Practical, insightful post by guest blogger Lee Faller Burgess of Amicus Tutoring. Thanks Lee!
Almost everyone understands that the best way to study for the bar is to take time off and study full time. Why? Well, studying for the bar is its own job. In California, for example, you need to study 13 subjects and practice countless multiple-choice questions and performance exams, which is more than enough work to go around.
However, for many people, studying without working is not an option, especially if you are taking the bar for the second time. Frequently, you are already working when you get your results. How do you balance working and studying to make sure you find exam success? Here are some tips to surviving the process:
1. Prepare for a longer period of time: One option is to increase the length of time you are studying in order to get in more study hours. This works well especially if you are working with a private tutor (like myself) or studying on your own. If you are not attending classes (with a provider such as Barbri), you can really spread out the studying to make sure you are prepared.
Also, you can front-load your preparation with items that don´t require memorization. For example, the California bar exam includes two performance test sections, counting for less than one-third of your score. Each is a three-hour closed universe test where you don´t need to have any law memorized to pass. Isn´t that great? It is my favorite part of the bar. Since there is no memorization involved, this is a piece of the bar exam you can prepare for ahead of time without much risk of losing what you have learned. So, if you are front-loading your studying, I recommend starting with the performance test sections.
However, it is critical to make sure that you don´t burn out throughout the study period. Burn-out can be very dangerous to the bar preparer and you want to make sure you are ready for exam day.
2. Set weekly goals: Many students who work with me while they are balancing a job and studying like to set weekly goals for themselves. For example, they set their goal to study 25 to 30 hours a week. If they work a non-typical office job, that may mean some days they study for eight hours and some days they study for two. Or, if they have a typical office job, perhaps they study each night for a few hours and do their longer study days on the weekend. Setting weekly goals can allow your studying to be flexible. However, you do still want to have realistic goals for yourself. Without clear goals and adhering to a schedule you can find yourself falling behind and not being as ready as you need to be.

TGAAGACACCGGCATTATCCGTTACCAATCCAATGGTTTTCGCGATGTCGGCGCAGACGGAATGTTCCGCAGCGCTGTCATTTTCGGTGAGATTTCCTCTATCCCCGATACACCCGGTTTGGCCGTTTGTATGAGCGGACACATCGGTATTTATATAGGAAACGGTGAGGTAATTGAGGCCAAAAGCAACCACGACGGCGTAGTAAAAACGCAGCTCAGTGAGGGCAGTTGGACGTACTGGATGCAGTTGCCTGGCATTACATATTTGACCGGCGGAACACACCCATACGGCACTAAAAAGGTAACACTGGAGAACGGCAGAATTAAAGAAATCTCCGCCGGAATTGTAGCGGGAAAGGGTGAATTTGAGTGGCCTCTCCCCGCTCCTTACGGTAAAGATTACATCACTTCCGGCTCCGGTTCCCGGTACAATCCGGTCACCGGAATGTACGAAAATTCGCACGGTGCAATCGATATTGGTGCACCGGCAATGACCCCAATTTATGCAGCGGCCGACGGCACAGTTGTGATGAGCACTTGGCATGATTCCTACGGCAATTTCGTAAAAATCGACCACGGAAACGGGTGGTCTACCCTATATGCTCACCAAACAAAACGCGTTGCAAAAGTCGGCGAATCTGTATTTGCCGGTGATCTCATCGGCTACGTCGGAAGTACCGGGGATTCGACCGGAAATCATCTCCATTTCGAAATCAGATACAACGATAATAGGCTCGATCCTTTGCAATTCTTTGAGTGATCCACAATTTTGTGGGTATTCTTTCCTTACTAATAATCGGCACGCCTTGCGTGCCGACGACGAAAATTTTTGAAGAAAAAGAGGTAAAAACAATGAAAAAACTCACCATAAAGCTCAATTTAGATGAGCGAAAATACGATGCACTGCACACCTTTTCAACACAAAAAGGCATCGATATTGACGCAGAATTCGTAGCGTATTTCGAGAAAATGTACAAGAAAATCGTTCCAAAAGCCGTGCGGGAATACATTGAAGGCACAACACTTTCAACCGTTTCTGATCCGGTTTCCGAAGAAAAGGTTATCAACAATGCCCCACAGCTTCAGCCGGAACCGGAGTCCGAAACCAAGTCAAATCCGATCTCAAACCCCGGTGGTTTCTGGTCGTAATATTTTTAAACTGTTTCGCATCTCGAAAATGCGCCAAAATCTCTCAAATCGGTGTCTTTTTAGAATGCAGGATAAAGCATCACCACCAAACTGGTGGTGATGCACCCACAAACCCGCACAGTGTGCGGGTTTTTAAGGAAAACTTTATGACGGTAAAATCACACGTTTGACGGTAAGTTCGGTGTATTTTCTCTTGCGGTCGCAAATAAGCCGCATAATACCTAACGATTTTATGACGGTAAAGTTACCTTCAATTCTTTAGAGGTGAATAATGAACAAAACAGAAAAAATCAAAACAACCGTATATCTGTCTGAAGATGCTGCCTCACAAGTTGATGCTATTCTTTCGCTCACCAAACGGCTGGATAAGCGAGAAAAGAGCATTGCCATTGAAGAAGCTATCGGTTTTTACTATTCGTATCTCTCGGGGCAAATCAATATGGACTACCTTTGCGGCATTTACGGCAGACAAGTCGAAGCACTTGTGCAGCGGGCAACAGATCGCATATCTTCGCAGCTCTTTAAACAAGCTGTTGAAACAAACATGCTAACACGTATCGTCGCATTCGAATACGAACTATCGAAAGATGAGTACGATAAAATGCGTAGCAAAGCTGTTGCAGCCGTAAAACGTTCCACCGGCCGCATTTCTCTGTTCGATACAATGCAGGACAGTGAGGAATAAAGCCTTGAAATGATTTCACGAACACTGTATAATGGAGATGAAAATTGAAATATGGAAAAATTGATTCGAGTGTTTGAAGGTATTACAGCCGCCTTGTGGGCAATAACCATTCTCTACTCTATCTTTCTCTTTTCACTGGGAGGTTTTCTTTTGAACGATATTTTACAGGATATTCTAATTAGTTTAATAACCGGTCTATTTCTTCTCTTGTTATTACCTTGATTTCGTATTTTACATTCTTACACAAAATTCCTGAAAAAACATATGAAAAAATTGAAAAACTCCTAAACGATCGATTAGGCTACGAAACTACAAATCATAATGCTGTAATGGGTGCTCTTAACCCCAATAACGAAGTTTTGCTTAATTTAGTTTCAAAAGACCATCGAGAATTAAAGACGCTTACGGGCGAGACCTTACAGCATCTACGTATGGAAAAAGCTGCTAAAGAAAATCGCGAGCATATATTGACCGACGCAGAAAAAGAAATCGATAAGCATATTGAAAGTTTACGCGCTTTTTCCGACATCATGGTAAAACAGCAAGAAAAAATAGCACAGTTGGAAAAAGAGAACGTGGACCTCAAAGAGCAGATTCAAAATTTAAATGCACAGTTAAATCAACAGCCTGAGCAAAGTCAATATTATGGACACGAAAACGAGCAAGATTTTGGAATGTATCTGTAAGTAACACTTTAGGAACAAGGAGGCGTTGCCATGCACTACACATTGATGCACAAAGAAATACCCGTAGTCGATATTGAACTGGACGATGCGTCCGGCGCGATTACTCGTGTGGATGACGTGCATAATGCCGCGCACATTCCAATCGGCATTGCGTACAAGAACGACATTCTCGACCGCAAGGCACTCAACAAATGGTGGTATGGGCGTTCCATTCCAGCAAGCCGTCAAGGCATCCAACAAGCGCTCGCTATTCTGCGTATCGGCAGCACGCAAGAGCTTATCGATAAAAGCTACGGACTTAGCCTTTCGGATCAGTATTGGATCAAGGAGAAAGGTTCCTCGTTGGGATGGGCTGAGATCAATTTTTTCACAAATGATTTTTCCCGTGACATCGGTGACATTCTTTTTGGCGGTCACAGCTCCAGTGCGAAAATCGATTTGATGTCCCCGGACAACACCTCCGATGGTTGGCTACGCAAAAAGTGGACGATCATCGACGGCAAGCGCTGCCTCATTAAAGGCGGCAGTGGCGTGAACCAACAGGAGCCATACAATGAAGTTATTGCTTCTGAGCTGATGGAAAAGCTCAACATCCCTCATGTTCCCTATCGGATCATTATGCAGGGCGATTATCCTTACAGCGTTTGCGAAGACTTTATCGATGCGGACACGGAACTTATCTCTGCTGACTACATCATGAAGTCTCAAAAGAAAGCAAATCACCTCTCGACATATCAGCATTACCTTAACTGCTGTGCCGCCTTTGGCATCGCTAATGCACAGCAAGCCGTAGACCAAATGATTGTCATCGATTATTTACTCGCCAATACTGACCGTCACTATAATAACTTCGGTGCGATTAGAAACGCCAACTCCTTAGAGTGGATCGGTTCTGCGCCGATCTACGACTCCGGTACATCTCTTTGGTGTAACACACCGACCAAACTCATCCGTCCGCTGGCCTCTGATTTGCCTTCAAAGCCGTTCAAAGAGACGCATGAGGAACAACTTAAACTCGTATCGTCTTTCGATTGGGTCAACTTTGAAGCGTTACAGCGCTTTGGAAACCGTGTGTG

3. Try to take some time off before the bar: As bar time approaches, it is wise to speak to your supervisor at work and try to get some time off before the exam. It is likely you will need some dedicated weeks of bar preparation.
4. Work with a tutor to make sure you are preparing in the smartest possible way: In my previous life I was a consultant and our partners always used to say, “Don´t work harder, work smarter!” Although this always made me gag when they would say it in meetings, turns out it was decent advice. If you have limited time to study for the bar, it is valuable to work with someone who can help you target your test preparation by identifying your weaknesses and helping you develop solutions that will be the most likely to help you get good results-especially if you are taking the bar for the second or more times. It is heartbreaking to me when a student sits down to prepare to take the bar for a second time and studies the exact same way. That usually will not get the results you desire. You want to target your test preparation to your needs and make sure you are ready. This approach also prevents you from wasting time listening to lectures if that isn´t (in the end) going to help you pass.
Preparing for the bar is not an easy task and when possible it should be done as its own full-time job. However, if you are in the situation where you need to work, these tips can help you find work/study balance and exam success.
Guest blogger Lee Faller Burgess, Esq. is the founder of Amicus Tutoring, LLC. Amicus Tutoring was founded to help students in law school and those studying for the California Bar Examination find exam success. Ms. Burgess is also adjunct faculty at the University of San Francisco School of Law and Golden Gate University School of Law. Contact Ms. Burgess at firstname.lastname@example.org or find her on twitter at @amicustutoring.